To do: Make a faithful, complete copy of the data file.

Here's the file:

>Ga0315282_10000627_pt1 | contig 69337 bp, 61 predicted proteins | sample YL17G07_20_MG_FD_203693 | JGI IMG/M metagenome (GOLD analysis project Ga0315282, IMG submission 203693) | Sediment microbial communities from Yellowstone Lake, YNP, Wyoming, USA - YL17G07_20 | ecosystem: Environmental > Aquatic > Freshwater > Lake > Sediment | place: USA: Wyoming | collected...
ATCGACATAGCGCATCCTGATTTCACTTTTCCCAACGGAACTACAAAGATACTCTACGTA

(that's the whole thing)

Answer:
>Ga0315282_10000627_pt1 | contig 69337 bp, 61 predicted proteins | sample YL17G07_20_MG_FD_203693 | JGI IMG/M metagenome (GOLD analysis project Ga0315282, IMG submission 203693) | Sediment microbial communities from Yellowstone Lake, YNP, Wyoming, USA - YL17G07_20 | ecosystem: Environmental > Aquatic > Freshwater > Lake > Sediment | place: USA: Wyoming | collected...
ATCGACATAGCGCATCCTGATTTCACTTTTCCCAACGGAACTACAAAGATACTCTACGTA